A motion to reopen the record shall state briefly the additional evidence sought to be adduced, why it was not presented previously, and that, if adduced and credited, it would require a different result. Only newly discovered evidence, evidence which has become available only since the close of the hearing, or evidence which the Board believes should have been taken at the hearing will be taken at any further hearing.
We find merit in the General Counsel's and the Union's contentions. The evidence that the Respondent proposes to offer does not satisfy the Board's Rules. The Respondent failed to secure Harvey's testimony at the hearing in presenting its affirmative defense. A respondent must exercise due diligence in gathering the evidence for presentation of its case. See A. N. Electric Corp., 276 NLRB 887
fn. 11, 897 (1985). Further, we are not presented here with new evidence indicating that a key witness may have committed perjury in testifying regarding a material fact. Rather, the proffered evidence bears only on the credibility of witnesses and as such does not warrant reopening the record. Compare Inland Container Corp., 273 NLRB 1856, 1857 (1985).
circuit courts agree. The Fourth Circuit Court of Appeals has held that the Board's primary and exclusive jurisdiction to determine unfair labor practices renders Board decisions dispositive where they conflict with determinations in other forums. Peninsula Shipbuilders' Assn. v. NLRB, 663 F.2d 488, 492 (4th Cir. 1981). Similarly, the Fifth Circuit Court of Appeals has held that the Board's determination of a work assignment dispute took precedence over a district court's ruling in a Section 301 arbitration proceeding that conflicted with the Board's determination. New Orleans Typographical Union No. 17 v. NLRB, 368
F.2d 755, 767 (5th Cir. 1966). And the Eighth Circuit Court of Appeals reaffirmed the Board's jurisdictional competence to determine matters properly within its statutorily defined sphere, without being constrained to grant res judicata or collateral estoppel effect to Federal District Court judgments rendered in closely related Section 301 proceedings. NLRB v. Huttig Sash & Door Co., 377 F.2d 964, 970 (8th Cir. 1967).2 In this case, the Board was not a party to the New York State Court proceedings. Accordingly, we decline to give them a preclusive effect.
We turn now to the merits of the General Counsel's contention that Respondents assumed the RAB contract. We agree with the judge that they did not. We have consistently exercised restraint in applying an assumption-of-the-contract theory. We require clear and convincing evidence of consent, either actual or constructive, before we will find that an assumption of the contract occurred. See E G & G Florida, Inc., 279 NLRB 444, 453 (1986); All State Factors, 205 NLRB 1122, 1127 (1973). Here the evidence is ambiguous. Although the seller of the two apartment complexes appears to have understood that the Respondents would assume any labor agreements, and the contract of sale intimated as much, unmistakable written mani-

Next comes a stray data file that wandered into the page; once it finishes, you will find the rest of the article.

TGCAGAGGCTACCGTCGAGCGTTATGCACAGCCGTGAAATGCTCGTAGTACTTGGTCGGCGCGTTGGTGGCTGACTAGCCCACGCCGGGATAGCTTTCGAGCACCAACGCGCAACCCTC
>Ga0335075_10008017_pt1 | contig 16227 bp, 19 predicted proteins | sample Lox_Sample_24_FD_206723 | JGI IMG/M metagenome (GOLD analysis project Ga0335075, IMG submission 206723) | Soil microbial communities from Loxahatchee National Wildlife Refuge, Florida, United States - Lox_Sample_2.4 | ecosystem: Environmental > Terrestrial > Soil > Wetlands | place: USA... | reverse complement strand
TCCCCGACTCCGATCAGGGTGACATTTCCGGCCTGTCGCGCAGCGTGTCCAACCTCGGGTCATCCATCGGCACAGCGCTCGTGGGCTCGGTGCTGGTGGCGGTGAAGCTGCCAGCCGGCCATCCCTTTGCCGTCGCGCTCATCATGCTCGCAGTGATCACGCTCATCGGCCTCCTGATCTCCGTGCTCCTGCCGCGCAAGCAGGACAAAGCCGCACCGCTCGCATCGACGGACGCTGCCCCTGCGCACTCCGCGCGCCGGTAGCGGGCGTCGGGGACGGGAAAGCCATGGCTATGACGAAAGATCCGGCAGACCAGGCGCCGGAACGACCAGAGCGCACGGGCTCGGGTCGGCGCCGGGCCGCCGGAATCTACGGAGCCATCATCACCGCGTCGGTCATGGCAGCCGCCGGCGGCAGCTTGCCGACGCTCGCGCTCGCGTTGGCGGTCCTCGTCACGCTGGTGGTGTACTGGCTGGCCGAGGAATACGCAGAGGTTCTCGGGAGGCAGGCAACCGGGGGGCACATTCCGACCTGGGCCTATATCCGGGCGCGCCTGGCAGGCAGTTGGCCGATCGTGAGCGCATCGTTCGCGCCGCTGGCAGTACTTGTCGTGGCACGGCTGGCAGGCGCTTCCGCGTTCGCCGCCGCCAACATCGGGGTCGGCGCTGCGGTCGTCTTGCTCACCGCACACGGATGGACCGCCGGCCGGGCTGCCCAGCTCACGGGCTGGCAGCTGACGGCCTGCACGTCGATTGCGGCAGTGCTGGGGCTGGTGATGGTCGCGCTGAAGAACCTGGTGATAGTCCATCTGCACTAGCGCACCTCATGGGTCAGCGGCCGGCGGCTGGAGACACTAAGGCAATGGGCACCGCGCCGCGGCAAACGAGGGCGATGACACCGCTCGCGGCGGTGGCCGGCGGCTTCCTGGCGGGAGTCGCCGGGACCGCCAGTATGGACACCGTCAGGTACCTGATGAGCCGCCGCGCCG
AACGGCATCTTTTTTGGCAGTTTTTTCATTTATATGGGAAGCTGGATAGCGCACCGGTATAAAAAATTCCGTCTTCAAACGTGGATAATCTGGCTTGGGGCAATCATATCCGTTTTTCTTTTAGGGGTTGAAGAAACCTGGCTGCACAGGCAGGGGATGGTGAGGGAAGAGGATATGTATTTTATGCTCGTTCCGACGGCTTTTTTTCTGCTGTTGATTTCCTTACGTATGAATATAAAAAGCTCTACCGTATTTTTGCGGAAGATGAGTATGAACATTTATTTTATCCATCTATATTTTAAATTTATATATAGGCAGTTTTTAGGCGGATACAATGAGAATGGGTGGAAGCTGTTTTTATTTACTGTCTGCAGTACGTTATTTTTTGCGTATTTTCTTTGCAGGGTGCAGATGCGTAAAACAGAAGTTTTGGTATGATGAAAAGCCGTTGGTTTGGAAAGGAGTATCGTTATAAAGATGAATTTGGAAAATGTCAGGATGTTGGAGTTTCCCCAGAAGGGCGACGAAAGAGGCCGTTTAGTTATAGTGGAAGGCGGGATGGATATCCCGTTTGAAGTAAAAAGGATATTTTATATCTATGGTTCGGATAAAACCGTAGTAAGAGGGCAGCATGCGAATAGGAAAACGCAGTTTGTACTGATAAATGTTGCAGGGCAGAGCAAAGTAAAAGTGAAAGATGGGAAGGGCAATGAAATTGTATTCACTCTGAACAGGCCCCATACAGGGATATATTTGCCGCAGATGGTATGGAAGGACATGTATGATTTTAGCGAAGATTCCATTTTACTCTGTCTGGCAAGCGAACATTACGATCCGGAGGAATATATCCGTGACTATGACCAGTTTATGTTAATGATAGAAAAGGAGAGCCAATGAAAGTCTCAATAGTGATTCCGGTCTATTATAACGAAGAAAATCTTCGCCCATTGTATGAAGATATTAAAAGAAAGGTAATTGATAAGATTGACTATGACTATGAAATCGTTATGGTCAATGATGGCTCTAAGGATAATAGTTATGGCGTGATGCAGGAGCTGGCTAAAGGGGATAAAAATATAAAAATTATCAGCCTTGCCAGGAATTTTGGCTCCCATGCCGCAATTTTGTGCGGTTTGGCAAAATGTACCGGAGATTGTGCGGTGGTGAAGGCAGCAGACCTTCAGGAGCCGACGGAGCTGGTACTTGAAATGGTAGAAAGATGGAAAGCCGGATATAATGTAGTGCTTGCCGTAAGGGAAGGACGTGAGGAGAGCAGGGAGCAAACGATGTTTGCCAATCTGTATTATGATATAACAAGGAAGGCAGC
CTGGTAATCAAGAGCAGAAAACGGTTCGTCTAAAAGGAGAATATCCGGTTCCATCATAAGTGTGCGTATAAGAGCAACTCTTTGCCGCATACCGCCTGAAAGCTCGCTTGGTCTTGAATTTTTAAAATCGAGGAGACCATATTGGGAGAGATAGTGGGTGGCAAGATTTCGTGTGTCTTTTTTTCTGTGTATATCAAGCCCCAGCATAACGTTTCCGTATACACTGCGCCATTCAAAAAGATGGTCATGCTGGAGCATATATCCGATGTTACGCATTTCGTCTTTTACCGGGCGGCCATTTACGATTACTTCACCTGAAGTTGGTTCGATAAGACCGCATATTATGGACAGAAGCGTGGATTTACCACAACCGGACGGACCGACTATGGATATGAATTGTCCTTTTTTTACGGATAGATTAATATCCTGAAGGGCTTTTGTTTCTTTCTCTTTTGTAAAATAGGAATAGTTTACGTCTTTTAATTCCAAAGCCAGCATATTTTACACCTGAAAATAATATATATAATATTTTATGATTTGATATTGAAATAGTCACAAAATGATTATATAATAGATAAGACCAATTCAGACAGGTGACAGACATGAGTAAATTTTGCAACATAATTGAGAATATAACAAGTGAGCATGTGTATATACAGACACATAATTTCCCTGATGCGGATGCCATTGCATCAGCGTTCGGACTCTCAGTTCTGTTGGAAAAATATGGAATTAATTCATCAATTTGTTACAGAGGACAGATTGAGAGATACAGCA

festation of the Respondents' intent with respect to the existing RAB contract is lacking. Further, the Respondents did not take the steps necessary under the RAB contract's own terms to adopt it once the sale was consummated. Thereafter, the Union engaged in conduct inconsistent with any understanding that the Respondents had assumed the existing RAB contract. Thus, the Union sought to bind the new owners to the Independent Apartment House Agreement or to negotiate an entirely new agreement. Under these circumstances, like the judge, we find that the Respondents and the Union3 did not actually or constructively assume the existing RAB contract.
The National Labor Relations Board adopts the recommended Order of the administrative law judge and orders that the Respondents, Field Bridge Associates and Rachel Bridge Corp., Brooklyn, New York, their officers, agents, successors, and assigns, shall take the action set forth in the Order.
2 We are aware that our failure to afford collateral estoppel effect to other state and Federal proceedings in certain circumstances is not without its critics. See NLRB v. Donna-Lee Sportswear Co., 836
F.2d 31 (1st Cir. 1987). Donna-Lee is distinguishable, however. The relationship between the Board and the Union here is not the same as that which existed in the Donna-Lee case. There the existence of a contract between Donna-Lee and the Union was the essence of the unfair labor practice charge. The issue of assumption of the contract is only one aspect of the unfair labor practices alleged here. The complaint alleged a violation of the Act based on successorship, an area where the Board's judgments under the Act are given particular deference, as well as an assumption of the labor agreement. See Fall River Dyeing Corp. v...